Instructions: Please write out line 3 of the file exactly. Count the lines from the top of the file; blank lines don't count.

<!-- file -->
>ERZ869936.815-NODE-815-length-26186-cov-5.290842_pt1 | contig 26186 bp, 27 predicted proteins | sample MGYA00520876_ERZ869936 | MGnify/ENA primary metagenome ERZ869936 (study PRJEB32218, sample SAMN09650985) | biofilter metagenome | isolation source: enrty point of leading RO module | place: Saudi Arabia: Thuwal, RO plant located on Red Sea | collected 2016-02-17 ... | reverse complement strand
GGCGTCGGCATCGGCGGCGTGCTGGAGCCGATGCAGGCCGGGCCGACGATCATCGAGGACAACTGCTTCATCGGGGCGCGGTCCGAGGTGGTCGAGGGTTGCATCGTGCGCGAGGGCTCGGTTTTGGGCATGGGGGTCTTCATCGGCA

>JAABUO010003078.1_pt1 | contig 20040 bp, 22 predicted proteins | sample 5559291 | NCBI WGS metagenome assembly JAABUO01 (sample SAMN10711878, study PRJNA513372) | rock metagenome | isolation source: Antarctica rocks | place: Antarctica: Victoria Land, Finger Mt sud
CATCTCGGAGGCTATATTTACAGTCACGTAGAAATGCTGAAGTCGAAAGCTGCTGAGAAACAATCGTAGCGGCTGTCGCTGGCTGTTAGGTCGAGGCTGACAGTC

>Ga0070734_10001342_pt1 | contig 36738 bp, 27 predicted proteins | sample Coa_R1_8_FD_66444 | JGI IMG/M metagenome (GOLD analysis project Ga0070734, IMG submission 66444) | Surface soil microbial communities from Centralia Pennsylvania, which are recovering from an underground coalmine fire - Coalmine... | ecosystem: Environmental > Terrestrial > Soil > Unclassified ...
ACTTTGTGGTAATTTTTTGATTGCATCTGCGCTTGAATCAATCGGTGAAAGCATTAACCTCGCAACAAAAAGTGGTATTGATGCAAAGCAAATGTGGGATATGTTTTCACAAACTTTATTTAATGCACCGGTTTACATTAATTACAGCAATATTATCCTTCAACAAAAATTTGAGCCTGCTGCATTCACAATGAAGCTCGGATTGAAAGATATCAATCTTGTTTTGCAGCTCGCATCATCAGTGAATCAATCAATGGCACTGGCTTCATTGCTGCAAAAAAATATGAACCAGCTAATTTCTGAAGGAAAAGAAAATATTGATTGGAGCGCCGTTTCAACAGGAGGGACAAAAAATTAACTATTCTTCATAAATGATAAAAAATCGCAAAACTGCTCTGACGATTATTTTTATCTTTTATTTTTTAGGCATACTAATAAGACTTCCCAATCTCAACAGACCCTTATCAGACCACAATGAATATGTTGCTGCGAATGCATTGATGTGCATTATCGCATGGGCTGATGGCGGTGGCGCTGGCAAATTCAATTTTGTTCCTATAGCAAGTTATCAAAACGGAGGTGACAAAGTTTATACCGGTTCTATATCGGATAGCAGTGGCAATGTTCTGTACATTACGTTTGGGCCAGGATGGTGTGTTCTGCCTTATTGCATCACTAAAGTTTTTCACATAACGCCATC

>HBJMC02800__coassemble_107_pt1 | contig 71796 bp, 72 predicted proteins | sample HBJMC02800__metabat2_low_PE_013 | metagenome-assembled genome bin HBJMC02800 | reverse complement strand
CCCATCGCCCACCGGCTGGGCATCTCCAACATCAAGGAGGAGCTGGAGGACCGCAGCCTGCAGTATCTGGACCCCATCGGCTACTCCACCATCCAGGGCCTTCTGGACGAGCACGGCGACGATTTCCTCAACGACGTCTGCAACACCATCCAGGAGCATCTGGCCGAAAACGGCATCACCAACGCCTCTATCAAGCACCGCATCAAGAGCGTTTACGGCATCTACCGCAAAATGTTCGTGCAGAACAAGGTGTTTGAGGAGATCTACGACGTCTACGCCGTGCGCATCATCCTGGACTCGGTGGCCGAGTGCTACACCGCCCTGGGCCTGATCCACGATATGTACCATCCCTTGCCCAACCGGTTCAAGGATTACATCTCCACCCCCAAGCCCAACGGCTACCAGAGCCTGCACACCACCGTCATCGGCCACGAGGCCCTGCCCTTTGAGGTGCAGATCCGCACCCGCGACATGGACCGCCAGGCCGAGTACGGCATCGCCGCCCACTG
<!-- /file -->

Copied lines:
>JAABUO010003078.1_pt1 | contig 20040 bp, 22 predicted proteins | sample 5559291 | NCBI WGS metagenome assembly JAABUO01 (sample SAMN10711878, study PRJNA513372) | rock metagenome | isolation source: Antarctica rocks | place: Antarctica: Victoria Land, Finger Mt sud